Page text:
March 2021 Vaccine Update

Path to Reopening (P2R) Committee
March 2021
Updated Information about Vaccinations

By now, many of our church members have already been vaccinated and the rest of us are working hard to find a location where vaccines are available. “When can I get vaccinated and how can I sign up?” seem to be the most important questions in our minds.

This Washington County Health and Human Services website is a good starting point for finding the vaccination sites in Washington County:  https://www.co.washington.or.us/HHS/CommunicableDiseases/COVID-19/vaccine.cfm
You can see a Vaccine Eligibility chart and information about finding a vaccination site. Make sure you frequently check this website for additional vaccination sites.

Unfortunately, even with the increased number of vaccination clinics, the vaccine shortage puts a limit on the speed of vaccine delivery to those who need it. Everybody will become vaccinated eventually, but it is still hard to know exactly when that will happen. Be patient and keep trying.

The Janssen/Johnson & Johnson COVID-19 vaccine has received Emergency Use Authorization from the FDA for persons 18 years of age or older. This is great news because this vaccine can achieve immunity after only one dose (Hurray!). Also, it can be stored in a refrigerator as opposed to the very rigorous frozen storage requirement of the Pfizer and the Moderna vaccines, which will make distribution a lot easier and faster.

As President Biden has said “We’re now on track to have enough vaccine supply for every adult in America by the end of May.”

Let’s talk about masks!
Masks are a very important part of combating the COVID-19 pandemic along with staying at least 6 feet away from people not in your household, avoiding crowds, and getting vaccinated when your group is eligible.
Here are some general guidelines. Masks should:

  • Fit snugly against the sides of your face and not have any gaps,
  • Be made of a material that is breathable; they should not be made of a material this isn’t breathable, and
  • have exhalation valves or vents that allow the viral particles to escape.
  • Some people should not wear masks, including children under 2 years old and anyone who has a disability or underlying medical condition that precludes wearing a mask.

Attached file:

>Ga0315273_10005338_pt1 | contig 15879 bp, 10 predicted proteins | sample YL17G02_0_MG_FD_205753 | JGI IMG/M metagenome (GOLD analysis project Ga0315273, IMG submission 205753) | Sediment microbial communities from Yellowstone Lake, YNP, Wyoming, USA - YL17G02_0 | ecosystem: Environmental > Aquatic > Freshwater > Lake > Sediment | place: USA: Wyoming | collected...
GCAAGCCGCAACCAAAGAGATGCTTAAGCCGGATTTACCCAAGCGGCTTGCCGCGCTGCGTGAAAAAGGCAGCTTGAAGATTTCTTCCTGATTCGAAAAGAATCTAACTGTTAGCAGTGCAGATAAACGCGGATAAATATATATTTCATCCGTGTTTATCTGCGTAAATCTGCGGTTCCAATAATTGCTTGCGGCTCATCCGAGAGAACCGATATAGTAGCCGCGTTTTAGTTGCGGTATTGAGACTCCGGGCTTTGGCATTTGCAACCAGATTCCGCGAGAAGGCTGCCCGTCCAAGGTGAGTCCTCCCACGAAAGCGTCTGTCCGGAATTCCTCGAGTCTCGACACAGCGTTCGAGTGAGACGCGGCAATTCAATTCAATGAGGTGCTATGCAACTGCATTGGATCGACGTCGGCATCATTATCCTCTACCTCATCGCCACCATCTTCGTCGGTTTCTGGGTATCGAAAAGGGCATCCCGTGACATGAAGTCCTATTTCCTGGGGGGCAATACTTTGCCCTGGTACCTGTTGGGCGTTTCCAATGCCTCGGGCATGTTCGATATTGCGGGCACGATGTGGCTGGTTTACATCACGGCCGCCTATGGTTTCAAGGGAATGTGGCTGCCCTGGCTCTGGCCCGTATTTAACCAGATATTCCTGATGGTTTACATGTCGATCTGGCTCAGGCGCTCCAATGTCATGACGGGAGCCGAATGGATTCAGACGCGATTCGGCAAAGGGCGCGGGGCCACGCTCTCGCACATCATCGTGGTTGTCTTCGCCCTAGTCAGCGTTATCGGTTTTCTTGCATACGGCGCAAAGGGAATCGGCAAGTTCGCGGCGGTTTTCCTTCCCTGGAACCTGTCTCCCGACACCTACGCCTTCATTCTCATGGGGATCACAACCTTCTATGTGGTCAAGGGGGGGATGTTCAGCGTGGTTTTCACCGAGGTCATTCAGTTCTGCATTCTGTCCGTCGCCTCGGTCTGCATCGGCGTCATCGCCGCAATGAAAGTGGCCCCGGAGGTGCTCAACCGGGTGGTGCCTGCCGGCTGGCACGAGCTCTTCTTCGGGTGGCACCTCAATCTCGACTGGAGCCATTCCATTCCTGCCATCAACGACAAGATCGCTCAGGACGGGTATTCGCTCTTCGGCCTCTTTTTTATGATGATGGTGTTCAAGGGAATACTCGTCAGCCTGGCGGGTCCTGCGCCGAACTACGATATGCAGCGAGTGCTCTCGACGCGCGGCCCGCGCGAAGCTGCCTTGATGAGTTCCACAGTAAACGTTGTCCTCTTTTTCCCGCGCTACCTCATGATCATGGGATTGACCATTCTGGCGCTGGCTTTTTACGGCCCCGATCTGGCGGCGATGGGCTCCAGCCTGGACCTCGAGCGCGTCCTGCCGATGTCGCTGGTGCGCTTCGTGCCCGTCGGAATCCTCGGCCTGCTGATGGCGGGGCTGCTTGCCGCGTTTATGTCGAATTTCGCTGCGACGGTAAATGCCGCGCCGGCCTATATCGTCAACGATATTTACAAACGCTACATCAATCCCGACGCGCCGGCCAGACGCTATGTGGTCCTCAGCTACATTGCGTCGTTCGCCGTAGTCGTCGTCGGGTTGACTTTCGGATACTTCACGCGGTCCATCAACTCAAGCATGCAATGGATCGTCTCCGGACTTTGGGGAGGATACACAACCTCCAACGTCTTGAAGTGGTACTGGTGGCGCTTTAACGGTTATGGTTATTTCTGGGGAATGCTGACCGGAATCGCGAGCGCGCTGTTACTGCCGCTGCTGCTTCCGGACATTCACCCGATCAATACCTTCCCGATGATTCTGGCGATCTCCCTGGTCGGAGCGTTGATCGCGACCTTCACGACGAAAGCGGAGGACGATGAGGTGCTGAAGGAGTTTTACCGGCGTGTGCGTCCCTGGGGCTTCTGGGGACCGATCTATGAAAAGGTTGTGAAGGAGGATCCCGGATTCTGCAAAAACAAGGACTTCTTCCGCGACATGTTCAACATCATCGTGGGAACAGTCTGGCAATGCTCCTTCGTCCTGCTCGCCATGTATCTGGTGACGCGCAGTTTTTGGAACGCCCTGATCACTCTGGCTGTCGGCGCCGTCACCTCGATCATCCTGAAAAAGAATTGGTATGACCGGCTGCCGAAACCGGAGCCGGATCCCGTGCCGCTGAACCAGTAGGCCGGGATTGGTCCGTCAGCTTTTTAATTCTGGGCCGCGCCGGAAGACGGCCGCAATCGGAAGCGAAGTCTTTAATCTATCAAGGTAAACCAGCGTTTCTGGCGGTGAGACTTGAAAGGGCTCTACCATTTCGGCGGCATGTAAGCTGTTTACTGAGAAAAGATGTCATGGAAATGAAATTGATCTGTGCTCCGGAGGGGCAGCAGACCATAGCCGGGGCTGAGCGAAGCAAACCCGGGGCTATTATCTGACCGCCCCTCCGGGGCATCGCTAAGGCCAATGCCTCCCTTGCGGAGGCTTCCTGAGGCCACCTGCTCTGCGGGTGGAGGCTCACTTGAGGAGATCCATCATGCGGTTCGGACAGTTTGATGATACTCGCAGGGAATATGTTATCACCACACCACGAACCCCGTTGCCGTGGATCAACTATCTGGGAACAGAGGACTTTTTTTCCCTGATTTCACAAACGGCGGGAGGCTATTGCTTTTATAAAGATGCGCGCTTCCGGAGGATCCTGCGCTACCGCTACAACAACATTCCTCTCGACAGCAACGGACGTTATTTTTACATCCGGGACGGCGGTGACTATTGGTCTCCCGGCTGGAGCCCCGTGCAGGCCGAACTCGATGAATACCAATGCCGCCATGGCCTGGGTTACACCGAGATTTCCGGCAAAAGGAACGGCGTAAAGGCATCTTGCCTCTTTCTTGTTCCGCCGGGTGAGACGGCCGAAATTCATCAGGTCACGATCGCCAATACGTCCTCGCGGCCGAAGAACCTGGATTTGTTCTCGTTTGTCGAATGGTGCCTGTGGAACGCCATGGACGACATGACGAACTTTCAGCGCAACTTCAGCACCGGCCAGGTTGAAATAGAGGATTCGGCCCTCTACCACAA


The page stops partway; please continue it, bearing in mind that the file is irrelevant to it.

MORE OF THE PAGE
Here are some facts about the many types of masks available:
  • Cloth masks should be made of multiple layers of tightly woven, breathable fabric. If you hold the mask up to a bright light source, you should not be able to see the light through the mask. Cloth masks should be washed regularly in warm or hot water and detergent.
  • Surgical masks (disposable face masks, medical procedure masks) should be made of multi-layered, non-woven material (check the label or packaging). These masks are not washable and should be thrown away once they have been worn or are dirty.
  • KN95 masks/respirators are commonly made in China. Unless these masks meet requirements similar to those set by CDC’s NIOSH (National Institute for Occupational Safety and Health), you should assume that these masks are comparable to cloth masks. They should be worn for lower-risk activities, such as grocery shopping and going for walks. These masks are not washable and should be thrown away once they have been worn or are dirty.
  • N95 respirators are intended only for healthcare workers.
  • should be made of 2 layers or should be folded to make 2 layers.
  • Face shields without an additional mask worn underneath are not recommended at this time.
Double masking is a good way to improve the effectiveness of your mask and to improve the fit of the mask around your face. Just make sure that you can still breath easily and that your vision is not obstructed.
  • A good combination of masks is a cloth mask over a surgical/disposable mask.
  • Do not wear 2 surgical/disposable masks together.
  • Do not combine a KN95 mask with any other type of mask.
You can choose a mask for different situations based on the higher risk of exposure for some situations. For most community situations, a surgical/disposable mask or cloth mask is sufficient. For higher risk activities, such as going to the grocery store or a doctor’s appointment, you could wear a cloth mask over a surgical/disposable mask for extra protection.
The appropriate way to wear face masks is illustrated by this very good dog — he eventually got it right!

Questions? Contact us!
Email P2R@uuccwc.groups.io if you have any questions or want to understand more about the biology and background of the vaccine. We’ll do our best to send an answer as quickly as possible.
If you are diagnosed with COVID-19, please send a confidential email to minister@uuccwc.org or pastoralcare@uuccwc.org so that they can check in with you and see if you need anything.

Please stay safe and be kind! We can get through these difficult times by helping each other.

Your Path to Reopening (P2R) Committee
Mark Bischoff                        Bill Ellis                                  Ed Gallaher
Lisa Lake                                Annie Raich                            Zsuzsa Vamos